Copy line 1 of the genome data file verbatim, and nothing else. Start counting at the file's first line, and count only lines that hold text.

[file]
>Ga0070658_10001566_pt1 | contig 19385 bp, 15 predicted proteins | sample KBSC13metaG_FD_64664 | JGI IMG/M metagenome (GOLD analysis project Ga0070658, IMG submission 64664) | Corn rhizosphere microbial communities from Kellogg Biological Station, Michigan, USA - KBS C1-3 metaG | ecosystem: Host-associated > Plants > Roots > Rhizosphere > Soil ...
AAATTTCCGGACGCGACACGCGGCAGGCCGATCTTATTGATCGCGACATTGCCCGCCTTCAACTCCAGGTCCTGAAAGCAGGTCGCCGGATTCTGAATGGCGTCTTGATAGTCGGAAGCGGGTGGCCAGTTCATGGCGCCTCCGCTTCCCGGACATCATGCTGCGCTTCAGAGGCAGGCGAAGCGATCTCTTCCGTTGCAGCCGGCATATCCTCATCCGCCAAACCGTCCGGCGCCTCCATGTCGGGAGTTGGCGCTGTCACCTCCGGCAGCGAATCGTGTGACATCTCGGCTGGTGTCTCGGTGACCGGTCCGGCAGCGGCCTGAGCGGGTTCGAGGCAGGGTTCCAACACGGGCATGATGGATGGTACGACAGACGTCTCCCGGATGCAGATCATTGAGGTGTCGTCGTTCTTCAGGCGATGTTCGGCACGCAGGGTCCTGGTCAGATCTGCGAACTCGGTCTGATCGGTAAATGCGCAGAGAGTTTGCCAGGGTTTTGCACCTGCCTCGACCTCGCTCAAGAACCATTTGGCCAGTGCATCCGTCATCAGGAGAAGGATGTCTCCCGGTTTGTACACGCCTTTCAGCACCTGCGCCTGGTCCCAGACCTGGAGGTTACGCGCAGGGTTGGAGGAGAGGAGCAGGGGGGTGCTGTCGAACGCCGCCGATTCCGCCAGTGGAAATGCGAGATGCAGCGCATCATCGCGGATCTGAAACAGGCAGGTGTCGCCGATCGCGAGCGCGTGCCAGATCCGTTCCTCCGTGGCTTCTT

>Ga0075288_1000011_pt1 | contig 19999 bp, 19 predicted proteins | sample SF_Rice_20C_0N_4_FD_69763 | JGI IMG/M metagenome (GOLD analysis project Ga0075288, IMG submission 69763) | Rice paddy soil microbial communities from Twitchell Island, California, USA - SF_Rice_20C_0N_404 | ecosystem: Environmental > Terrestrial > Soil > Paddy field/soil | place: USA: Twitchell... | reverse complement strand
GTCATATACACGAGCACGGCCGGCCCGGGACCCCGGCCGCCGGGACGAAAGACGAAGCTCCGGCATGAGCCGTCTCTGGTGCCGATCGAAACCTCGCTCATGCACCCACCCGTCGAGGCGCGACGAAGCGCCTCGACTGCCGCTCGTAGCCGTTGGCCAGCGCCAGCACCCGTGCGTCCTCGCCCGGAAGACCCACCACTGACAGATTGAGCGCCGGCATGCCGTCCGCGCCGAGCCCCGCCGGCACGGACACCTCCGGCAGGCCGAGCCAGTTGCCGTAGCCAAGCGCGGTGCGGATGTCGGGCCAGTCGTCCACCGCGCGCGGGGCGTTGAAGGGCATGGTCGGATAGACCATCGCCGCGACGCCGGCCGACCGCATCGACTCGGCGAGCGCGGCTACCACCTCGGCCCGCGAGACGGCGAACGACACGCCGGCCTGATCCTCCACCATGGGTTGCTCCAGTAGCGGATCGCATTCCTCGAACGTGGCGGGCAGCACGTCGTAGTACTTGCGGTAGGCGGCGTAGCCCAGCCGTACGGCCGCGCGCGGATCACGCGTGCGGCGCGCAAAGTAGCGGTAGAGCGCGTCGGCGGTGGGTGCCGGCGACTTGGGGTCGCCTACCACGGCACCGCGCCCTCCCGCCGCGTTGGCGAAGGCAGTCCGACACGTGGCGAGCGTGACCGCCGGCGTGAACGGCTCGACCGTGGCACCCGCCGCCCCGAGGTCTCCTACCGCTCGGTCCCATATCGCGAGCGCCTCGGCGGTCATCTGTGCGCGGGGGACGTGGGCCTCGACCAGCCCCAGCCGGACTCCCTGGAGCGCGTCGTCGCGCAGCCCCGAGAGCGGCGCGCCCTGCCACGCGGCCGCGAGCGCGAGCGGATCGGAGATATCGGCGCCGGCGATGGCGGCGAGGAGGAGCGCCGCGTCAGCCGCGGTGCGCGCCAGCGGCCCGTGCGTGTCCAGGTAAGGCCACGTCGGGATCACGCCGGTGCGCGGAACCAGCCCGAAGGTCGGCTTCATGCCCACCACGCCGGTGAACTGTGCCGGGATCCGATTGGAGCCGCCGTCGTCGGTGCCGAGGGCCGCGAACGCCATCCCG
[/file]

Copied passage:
>Ga0070658_10001566_pt1 | contig 19385 bp, 15 predicted proteins | sample KBSC13metaG_FD_64664 | JGI IMG/M metagenome (GOLD analysis project Ga0070658, IMG submission 64664) | Corn rhizosphere microbial communities from Kellogg Biological Station, Michigan, USA - KBS C1-3 metaG | ecosystem: Host-associated > Plants > Roots > Rhizosphere > Soil ...